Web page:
Last updated 02 Apr 2024

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C/2005 K1 (Skiff)

A discovery by Brian Skiff at the Lowell Observatory, on images taken starting at 08:08UT on 16 May 2005 was recognised as a comet by him and reported to the Minor Planet Center. It was drifting slowly west at a high northern declination in Draco and well placed in the northern hemisphere soon after evening twilight.

It appeared on the NEO Confirmation Page 15 hours later at 23:08UT on 16 May and was picked up and reported to the MPC from the Powell Observatory in Kansas just after 06:00UT on 17 May. The NEO Confirmation page was updated at 13:27UT on 17 May  with the adjustments to the ephemeris prediction that the Powell observations provided.

At Great Shefford skies were good during the day on the 17th but towards evening cloud started to increase. By the time it was dark the object was still on the NEO Confirmation page and was already at an altitude of 54 but the Sun was just 13 below the horizon. 24 images were obtained starting 21:43UT and as the first handful of images were downloaded they were stacked to make sure the object was visible. It was immediately obvious with just 5 images combined that it was a comet, with very noticable coma and indications of a tail. An hour later the skies had clouded up and no further work could be done.

Brian Skiff reported the object as having a 16" diameter moderately condensed coma, with a narrow fan-shaped tail about 90" long tail in p.a. 325. At Powell, Richard Trentman described a coma extended by 1.3' (~80") in p.a. 305 and from the images taken at Great Shefford the comet was described as having a moderately condensed 12" diameter coma and a 20" long broad tail in p.a. 320, possibly extending to 50".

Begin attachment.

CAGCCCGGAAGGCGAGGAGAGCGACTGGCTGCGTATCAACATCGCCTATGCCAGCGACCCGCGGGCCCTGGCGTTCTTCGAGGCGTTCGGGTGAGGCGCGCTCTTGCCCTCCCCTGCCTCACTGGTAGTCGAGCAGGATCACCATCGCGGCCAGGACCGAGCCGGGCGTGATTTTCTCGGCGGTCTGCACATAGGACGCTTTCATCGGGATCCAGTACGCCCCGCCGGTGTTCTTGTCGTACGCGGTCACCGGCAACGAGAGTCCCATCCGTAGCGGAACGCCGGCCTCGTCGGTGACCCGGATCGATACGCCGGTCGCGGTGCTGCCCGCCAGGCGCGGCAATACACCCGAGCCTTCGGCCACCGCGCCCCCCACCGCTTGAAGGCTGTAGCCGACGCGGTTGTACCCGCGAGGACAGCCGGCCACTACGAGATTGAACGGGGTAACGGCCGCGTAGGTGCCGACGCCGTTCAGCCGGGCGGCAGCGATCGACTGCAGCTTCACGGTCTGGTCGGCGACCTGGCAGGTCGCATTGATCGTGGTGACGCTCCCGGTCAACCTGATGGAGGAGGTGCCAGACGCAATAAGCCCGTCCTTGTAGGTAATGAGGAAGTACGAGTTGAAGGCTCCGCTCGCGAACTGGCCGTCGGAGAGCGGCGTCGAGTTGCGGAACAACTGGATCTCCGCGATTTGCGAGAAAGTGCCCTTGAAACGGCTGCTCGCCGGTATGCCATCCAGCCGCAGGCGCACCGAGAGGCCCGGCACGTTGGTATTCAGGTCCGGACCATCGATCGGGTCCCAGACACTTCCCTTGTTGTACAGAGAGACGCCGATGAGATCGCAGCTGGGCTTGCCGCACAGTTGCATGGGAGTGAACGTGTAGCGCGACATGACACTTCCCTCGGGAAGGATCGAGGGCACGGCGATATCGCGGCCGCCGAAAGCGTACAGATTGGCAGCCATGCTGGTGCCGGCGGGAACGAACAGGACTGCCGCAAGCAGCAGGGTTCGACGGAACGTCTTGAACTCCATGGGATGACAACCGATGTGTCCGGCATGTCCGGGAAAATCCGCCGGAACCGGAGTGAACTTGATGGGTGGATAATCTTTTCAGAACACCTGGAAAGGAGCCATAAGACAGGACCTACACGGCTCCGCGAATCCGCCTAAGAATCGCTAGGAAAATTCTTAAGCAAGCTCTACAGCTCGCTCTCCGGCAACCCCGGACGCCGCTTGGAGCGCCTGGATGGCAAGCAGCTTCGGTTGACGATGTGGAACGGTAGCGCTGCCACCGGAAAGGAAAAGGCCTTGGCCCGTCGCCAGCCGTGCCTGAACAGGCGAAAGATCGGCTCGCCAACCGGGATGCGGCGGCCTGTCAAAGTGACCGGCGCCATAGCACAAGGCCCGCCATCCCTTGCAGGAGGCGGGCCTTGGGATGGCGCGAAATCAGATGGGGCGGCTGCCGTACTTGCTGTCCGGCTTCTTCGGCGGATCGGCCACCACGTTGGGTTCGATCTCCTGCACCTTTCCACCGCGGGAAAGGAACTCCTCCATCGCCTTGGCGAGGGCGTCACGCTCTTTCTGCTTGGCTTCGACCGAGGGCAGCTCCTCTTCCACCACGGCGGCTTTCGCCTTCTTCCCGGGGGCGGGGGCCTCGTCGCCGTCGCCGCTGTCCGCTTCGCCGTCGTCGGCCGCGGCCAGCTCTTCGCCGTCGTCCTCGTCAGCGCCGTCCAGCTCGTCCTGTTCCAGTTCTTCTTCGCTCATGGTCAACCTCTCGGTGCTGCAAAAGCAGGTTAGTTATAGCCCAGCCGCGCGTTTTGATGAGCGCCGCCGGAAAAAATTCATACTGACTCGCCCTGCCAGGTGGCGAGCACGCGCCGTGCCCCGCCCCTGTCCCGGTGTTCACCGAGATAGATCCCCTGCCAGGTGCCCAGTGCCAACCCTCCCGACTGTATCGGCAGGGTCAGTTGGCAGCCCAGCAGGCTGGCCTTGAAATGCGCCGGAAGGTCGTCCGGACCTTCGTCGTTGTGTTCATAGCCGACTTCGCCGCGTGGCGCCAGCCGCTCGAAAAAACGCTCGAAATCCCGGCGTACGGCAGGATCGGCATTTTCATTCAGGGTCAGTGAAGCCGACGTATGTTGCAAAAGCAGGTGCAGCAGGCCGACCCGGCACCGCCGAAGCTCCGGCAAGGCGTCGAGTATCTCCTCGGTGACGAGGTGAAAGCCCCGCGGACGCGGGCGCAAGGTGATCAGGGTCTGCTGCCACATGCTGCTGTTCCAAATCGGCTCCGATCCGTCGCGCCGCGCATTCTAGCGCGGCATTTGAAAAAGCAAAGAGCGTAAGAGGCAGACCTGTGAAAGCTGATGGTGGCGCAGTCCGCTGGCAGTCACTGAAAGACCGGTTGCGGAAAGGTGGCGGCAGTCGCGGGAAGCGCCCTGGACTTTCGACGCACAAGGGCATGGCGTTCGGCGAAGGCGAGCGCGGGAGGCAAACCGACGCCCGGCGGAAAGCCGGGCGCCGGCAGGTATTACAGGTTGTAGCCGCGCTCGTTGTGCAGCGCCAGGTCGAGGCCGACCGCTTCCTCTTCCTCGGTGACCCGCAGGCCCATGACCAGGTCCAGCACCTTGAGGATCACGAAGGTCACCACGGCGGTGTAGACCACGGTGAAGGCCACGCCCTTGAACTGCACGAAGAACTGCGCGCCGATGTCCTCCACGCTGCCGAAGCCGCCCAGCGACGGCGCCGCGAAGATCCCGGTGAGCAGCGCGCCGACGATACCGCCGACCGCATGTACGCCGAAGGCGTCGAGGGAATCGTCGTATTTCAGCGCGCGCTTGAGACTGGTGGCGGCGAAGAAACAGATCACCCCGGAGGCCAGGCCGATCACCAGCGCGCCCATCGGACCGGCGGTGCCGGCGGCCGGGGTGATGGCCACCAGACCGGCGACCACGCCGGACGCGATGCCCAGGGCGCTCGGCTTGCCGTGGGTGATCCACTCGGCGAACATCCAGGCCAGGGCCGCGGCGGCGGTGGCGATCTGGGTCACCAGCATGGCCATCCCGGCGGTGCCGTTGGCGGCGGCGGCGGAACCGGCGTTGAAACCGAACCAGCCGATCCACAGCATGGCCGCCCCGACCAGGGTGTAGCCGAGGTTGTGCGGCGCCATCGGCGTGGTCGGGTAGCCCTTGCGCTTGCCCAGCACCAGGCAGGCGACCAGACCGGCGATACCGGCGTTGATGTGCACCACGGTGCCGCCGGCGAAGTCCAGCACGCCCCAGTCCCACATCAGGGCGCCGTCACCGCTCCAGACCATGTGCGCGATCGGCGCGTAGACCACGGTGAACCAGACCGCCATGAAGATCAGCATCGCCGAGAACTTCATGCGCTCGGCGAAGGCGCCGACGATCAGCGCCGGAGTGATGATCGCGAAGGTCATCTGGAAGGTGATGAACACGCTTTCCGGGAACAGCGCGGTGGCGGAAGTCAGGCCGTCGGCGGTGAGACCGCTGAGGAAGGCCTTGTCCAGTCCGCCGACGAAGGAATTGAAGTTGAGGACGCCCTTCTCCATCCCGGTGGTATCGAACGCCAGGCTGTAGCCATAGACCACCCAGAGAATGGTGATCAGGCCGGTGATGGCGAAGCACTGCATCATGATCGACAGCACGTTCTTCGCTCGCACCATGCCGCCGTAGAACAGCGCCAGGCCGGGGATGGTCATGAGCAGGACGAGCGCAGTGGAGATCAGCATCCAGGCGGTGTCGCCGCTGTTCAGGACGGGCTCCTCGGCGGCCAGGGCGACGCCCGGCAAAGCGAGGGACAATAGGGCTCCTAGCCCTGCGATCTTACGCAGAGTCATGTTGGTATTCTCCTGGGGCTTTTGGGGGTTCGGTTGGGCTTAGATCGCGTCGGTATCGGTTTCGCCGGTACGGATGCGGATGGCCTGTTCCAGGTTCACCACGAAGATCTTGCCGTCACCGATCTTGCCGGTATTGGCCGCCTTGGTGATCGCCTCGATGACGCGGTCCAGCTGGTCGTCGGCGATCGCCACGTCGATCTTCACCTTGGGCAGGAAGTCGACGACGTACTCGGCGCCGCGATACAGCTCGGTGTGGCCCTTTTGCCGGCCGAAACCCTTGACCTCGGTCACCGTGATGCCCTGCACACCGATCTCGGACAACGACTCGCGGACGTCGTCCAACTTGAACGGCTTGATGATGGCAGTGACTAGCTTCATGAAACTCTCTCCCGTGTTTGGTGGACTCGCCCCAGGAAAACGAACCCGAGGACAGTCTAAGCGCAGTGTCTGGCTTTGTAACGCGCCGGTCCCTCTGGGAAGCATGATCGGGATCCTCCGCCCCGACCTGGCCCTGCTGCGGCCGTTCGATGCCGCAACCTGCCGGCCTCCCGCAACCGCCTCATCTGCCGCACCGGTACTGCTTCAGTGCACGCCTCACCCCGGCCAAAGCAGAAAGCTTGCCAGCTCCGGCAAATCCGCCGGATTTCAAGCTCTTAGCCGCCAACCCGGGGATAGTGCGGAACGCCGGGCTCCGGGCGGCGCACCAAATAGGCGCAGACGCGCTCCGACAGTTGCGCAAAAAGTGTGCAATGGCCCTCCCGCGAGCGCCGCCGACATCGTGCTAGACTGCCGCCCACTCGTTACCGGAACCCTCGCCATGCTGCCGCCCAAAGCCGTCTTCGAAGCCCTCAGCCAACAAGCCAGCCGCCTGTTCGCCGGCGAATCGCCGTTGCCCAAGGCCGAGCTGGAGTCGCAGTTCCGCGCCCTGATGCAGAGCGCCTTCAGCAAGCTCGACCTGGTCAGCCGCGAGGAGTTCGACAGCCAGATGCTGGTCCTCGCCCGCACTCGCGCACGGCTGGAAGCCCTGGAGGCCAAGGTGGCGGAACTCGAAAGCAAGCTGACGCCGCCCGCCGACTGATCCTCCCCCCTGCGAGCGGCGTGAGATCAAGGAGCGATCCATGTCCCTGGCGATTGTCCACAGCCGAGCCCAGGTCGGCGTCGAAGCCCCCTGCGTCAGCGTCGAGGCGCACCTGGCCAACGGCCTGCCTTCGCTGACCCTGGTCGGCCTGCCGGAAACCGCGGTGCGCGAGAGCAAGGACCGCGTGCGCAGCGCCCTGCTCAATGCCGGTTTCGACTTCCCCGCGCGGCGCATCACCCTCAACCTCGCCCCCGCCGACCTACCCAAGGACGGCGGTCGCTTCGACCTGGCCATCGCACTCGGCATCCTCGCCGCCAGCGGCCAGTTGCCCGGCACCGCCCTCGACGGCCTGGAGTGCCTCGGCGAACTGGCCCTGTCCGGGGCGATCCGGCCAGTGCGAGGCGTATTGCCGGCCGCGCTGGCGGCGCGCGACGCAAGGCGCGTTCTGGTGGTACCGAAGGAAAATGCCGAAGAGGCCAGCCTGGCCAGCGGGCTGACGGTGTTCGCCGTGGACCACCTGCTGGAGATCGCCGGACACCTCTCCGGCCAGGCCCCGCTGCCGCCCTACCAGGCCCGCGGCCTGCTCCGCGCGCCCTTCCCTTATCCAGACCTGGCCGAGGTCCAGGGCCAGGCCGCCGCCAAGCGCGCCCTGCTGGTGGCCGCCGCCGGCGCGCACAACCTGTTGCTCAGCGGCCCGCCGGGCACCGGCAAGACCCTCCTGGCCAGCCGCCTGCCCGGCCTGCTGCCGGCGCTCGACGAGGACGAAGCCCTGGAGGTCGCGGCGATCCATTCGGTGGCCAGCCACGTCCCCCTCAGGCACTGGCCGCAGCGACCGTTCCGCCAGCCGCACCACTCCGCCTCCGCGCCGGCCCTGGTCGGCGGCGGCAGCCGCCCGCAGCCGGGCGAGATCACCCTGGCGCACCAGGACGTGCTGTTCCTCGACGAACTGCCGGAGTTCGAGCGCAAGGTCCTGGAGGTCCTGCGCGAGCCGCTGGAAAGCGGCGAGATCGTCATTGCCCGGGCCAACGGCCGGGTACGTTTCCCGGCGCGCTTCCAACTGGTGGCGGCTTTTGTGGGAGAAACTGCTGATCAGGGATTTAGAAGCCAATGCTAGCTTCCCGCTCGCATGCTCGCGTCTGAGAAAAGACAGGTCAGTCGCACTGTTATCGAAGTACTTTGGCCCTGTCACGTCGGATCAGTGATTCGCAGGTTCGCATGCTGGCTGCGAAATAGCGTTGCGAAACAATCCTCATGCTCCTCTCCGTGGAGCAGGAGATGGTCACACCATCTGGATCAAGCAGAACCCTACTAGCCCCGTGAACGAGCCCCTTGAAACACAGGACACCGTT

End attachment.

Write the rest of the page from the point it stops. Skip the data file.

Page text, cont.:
The initial orbit calculated by Brian Marsden at the Minor Planet Center published on MPEC 2005-K15 at 22:49UT on 17 May shows the comet to be distant, about 4.3 AU from Earth and 4.5 AU from Sun at discovery, in an orbit highly inclined to the ecliptic (i = 80) with a perihelion distance of 4.2 AU expected to be reached in November 2005.

However, with observations spanning less than 38 hours and movement on the sky of less than the orbit is flagged as being 'very uncertain' and it is to be expected that substantial revisions will be made in the days and weeks to follow as further observations are reported.


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